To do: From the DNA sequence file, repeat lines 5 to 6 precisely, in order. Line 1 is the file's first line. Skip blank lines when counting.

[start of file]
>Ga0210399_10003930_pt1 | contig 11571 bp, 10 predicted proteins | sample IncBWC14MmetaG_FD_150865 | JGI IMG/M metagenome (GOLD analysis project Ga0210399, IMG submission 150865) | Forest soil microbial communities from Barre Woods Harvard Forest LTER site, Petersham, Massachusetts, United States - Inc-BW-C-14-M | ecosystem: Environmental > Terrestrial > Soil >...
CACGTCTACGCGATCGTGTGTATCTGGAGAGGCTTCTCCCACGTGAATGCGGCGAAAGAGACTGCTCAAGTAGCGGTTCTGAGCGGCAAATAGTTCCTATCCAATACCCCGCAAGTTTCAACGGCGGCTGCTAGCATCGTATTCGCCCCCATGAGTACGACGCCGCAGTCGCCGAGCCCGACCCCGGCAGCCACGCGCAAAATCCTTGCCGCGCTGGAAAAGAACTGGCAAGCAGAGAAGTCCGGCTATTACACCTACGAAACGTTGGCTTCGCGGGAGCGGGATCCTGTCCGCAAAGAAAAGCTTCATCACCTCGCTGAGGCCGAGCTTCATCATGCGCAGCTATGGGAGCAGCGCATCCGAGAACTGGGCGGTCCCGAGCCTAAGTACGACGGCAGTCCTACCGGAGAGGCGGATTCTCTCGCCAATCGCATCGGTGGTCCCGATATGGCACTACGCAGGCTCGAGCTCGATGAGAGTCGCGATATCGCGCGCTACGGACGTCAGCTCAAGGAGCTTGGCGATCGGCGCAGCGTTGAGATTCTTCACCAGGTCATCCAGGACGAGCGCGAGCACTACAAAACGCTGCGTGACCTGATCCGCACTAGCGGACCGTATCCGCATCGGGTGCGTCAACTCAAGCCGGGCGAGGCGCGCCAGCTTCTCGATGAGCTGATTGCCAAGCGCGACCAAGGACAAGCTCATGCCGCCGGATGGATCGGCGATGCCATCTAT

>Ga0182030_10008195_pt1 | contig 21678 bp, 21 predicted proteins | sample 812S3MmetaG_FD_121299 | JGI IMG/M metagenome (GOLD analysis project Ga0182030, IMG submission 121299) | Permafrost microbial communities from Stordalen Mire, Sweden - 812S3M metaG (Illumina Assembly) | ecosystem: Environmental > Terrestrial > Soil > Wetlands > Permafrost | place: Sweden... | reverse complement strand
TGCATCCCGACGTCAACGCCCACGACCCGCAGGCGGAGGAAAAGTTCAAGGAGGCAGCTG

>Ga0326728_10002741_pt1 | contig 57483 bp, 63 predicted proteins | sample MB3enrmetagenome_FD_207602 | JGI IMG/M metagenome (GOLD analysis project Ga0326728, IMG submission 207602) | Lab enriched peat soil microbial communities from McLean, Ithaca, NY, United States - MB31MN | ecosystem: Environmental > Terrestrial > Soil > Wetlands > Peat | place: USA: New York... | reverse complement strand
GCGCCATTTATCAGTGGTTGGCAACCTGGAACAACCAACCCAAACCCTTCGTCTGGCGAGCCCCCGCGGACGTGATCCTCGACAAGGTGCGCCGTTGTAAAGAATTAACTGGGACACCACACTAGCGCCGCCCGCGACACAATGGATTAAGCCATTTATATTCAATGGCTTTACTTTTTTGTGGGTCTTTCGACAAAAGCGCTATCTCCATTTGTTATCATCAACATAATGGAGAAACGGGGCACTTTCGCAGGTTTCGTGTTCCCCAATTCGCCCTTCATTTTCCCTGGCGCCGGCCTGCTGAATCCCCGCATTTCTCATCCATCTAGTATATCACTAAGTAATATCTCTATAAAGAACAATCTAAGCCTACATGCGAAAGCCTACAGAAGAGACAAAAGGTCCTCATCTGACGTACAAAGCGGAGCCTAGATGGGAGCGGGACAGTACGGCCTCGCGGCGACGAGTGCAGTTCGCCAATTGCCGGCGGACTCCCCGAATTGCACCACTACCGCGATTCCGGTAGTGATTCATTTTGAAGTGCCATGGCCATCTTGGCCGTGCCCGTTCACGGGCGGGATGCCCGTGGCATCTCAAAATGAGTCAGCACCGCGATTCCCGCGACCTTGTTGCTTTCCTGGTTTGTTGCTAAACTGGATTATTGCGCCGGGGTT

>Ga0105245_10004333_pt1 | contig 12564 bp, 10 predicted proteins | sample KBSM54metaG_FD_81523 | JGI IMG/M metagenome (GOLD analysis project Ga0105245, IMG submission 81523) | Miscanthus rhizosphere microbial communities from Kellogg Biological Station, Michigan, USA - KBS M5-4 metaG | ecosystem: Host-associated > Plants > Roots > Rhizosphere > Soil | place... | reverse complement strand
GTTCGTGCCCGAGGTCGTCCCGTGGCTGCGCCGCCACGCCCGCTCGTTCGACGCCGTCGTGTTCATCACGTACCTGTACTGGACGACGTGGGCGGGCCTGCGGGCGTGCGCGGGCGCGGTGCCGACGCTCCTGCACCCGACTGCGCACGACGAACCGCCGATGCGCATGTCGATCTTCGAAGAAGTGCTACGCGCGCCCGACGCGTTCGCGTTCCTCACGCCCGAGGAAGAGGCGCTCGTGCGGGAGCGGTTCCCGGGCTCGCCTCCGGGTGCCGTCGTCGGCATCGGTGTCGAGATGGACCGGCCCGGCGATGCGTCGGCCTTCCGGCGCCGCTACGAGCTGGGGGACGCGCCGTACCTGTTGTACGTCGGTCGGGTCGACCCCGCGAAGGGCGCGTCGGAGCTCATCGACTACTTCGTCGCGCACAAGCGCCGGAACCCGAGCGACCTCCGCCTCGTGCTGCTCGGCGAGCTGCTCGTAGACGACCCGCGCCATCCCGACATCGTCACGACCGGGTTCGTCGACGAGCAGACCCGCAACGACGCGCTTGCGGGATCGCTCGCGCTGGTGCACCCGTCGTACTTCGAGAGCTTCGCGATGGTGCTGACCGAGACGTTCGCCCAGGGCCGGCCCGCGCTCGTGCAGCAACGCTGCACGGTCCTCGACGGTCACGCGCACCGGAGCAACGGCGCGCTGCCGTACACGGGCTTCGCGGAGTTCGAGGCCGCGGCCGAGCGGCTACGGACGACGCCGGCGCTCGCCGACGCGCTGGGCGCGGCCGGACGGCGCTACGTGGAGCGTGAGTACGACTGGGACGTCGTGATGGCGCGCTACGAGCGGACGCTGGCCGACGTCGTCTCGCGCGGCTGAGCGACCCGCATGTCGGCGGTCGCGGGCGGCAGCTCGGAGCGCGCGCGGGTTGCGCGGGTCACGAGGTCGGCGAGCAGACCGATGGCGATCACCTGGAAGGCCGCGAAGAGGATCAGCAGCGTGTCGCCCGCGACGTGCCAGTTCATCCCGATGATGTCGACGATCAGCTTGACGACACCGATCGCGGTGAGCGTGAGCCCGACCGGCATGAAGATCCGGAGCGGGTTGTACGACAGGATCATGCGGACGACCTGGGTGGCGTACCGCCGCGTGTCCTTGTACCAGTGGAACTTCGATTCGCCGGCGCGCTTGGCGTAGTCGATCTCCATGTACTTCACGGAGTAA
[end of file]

>Ga0326728_10002741_pt1 | contig 57483 bp, 63 predicted proteins | sample MB3enrmetagenome_FD_207602 | JGI IMG/M metagenome (GOLD analysis project Ga0326728, IMG submission 207602) | Lab enriched peat soil microbial communities from McLean, Ithaca, NY, United States - MB31MN | ecosystem: Environmental > Terrestrial > Soil > Wetlands > Peat | place: USA: New York... | reverse complement strand
GCGCCATTTATCAGTGGTTGGCAACCTGGAACAACCAACCCAAACCCTTCGTCTGGCGAGCCCCCGCGGACGTGATCCTCGACAAGGTGCGCCGTTGTAAAGAATTAACTGGGACACCACACTAGCGCCGCCCGCGACACAATGGATTAAGCCATTTATATTCAATGGCTTTACTTTTTTGTGGGTCTTTCGACAAAAGCGCTATCTCCATTTGTTATCATCAACATAATGGAGAAACGGGGCACTTTCGCAGGTTTCGTGTTCCCCAATTCGCCCTTCATTTTCCCTGGCGCCGGCCTGCTGAATCCCCGCATTTCTCATCCATCTAGTATATCACTAAGTAATATCTCTATAAAGAACAATCTAAGCCTACATGCGAAAGCCTACAGAAGAGACAAAAGGTCCTCATCTGACGTACAAAGCGGAGCCTAGATGGGAGCGGGACAGTACGGCCTCGCGGCGACGAGTGCAGTTCGCCAATTGCCGGCGGACTCCCCGAATTGCACCACTACCGCGATTCCGGTAGTGATTCATTTTGAAGTGCCATGGCCATCTTGGCCGTGCCCGTTCACGGGCGGGATGCCCGTGGCATCTCAAAATGAGTCAGCACCGCGATTCCCGCGACCTTGTTGCTTTCCTGGTTTGTTGCTAAACTGGATTATTGCGCCGGGGTT